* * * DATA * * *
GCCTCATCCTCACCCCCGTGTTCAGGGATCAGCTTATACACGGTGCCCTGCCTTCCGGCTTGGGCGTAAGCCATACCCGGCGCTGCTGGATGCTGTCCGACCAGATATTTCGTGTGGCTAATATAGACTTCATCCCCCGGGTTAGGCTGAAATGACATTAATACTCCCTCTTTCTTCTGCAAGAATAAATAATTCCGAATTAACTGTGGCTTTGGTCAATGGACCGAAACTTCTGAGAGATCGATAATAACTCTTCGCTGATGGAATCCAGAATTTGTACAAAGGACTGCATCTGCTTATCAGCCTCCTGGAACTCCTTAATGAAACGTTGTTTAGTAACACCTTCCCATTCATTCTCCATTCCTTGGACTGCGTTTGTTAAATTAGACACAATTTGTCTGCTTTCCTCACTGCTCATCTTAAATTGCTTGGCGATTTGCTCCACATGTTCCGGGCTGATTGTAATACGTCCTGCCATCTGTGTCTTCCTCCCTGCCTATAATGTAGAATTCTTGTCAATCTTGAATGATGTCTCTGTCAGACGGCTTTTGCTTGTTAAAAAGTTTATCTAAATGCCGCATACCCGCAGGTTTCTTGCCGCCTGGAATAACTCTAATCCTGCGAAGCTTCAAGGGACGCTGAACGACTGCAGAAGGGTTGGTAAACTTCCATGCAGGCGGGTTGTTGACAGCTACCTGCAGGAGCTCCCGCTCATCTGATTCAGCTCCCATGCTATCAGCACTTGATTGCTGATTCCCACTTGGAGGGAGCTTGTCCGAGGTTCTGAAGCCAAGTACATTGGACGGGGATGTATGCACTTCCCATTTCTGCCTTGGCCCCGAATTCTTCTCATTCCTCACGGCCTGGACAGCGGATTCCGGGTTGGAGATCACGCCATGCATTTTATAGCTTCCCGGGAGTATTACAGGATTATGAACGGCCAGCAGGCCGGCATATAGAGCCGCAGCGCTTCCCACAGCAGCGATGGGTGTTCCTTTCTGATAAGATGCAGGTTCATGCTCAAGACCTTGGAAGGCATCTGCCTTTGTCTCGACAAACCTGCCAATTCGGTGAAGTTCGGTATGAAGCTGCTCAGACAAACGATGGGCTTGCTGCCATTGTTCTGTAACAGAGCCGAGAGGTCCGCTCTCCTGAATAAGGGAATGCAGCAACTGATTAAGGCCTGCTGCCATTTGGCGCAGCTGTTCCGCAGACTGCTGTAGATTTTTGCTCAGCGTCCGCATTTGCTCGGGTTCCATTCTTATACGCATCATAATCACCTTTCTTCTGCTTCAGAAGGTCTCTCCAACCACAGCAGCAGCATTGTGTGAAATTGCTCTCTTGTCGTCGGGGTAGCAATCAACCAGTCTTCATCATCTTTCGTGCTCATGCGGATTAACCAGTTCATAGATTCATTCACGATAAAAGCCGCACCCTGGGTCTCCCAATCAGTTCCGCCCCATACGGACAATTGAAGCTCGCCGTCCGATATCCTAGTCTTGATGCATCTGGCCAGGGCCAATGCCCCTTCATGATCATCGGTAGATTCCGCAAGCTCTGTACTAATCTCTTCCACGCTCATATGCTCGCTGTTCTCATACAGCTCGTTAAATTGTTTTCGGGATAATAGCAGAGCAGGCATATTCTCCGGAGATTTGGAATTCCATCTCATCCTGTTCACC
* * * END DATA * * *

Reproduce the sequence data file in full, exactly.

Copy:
GCCTCATCCTCACCCCCGTGTTCAGGGATCAGCTTATACACGGTGCCCTGCCTTCCGGCTTGGGCGTAAGCCATACCCGGCGCTGCTGGATGCTGTCCGACCAGATATTTCGTGTGGCTAATATAGACTTCATCCCCCGGGTTAGGCTGAAATGACATTAATACTCCCTCTTTCTTCTGCAAGAATAAATAATTCCGAATTAACTGTGGCTTTGGTCAATGGACCGAAACTTCTGAGAGATCGATAATAACTCTTCGCTGATGGAATCCAGAATTTGTACAAAGGACTGCATCTGCTTATCAGCCTCCTGGAACTCCTTAATGAAACGTTGTTTAGTAACACCTTCCCATTCATTCTCCATTCCTTGGACTGCGTTTGTTAAATTAGACACAATTTGTCTGCTTTCCTCACTGCTCATCTTAAATTGCTTGGCGATTTGCTCCACATGTTCCGGGCTGATTGTAATACGTCCTGCCATCTGTGTCTTCCTCCCTGCCTATAATGTAGAATTCTTGTCAATCTTGAATGATGTCTCTGTCAGACGGCTTTTGCTTGTTAAAAAGTTTATCTAAATGCCGCATACCCGCAGGTTTCTTGCCGCCTGGAATAACTCTAATCCTGCGAAGCTTCAAGGGACGCTGAACGACTGCAGAAGGGTTGGTAAACTTCCATGCAGGCGGGTTGTTGACAGCTACCTGCAGGAGCTCCCGCTCATCTGATTCAGCTCCCATGCTATCAGCACTTGATTGCTGATTCCCACTTGGAGGGAGCTTGTCCGAGGTTCTGAAGCCAAGTACATTGGACGGGGATGTATGCACTTCCCATTTCTGCCTTGGCCCCGAATTCTTCTCATTCCTCACGGCCTGGACAGCGGATTCCGGGTTGGAGATCACGCCATGCATTTTATAGCTTCCCGGGAGTATTACAGGATTATGAACGGCCAGCAGGCCGGCATATAGAGCCGCAGCGCTTCCCACAGCAGCGATGGGTGTTCCTTTCTGATAAGATGCAGGTTCATGCTCAAGACCTTGGAAGGCATCTGCCTTTGTCTCGACAAACCTGCCAATTCGGTGAAGTTCGGTATGAAGCTGCTCAGACAAACGATGGGCTTGCTGCCATTGTTCTGTAACAGAGCCGAGAGGTCCGCTCTCCTGAATAAGGGAATGCAGCAACTGATTAAGGCCTGCTGCCATTTGGCGCAGCTGTTCCGCAGACTGCTGTAGATTTTTGCTCAGCGTCCGCATTTGCTCGGGTTCCATTCTTATACGCATCATAATCACCTTTCTTCTGCTTCAGAAGGTCTCTCCAACCACAGCAGCAGCATTGTGTGAAATTGCTCTCTTGTCGTCGGGGTAGCAATCAACCAGTCTTCATCATCTTTCGTGCTCATGCGGATTAACCAGTTCATAGATTCATTCACGATAAAAGCCGCACCCTGGGTCTCCCAATCAGTTCCGCCCCATACGGACAATTGAAGCTCGCCGTCCGATATCCTAGTCTTGATGCATCTGGCCAGGGCCAATGCCCCTTCATGATCATCGGTAGATTCCGCAAGCTCTGTACTAATCTCTTCCACGCTCATATGCTCGCTGTTCTCATACAGCTCGTTAAATTGTTTTCGGGATAATAGCAGAGCAGGCATATTCTCCGGAGATTTGGAATTCCATCTCATCCTGTTCACC